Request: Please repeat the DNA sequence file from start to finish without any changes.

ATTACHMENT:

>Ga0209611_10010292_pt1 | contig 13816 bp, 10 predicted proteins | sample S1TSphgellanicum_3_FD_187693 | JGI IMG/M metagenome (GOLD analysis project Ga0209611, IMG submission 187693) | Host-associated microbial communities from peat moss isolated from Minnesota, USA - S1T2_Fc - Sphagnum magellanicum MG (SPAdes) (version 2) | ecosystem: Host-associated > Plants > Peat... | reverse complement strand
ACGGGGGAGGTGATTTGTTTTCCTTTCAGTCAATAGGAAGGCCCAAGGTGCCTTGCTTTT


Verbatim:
>Ga0209611_10010292_pt1 | contig 13816 bp, 10 predicted proteins | sample S1TSphgellanicum_3_FD_187693 | JGI IMG/M metagenome (GOLD analysis project Ga0209611, IMG submission 187693) | Host-associated microbial communities from peat moss isolated from Minnesota, USA - S1T2_Fc - Sphagnum magellanicum MG (SPAdes) (version 2) | ecosystem: Host-associated > Plants > Peat... | reverse complement strand
ACGGGGGAGGTGATTTGTTTTCCTTTCAGTCAATAGGAAGGCCCAAGGTGCCTTGCTTTT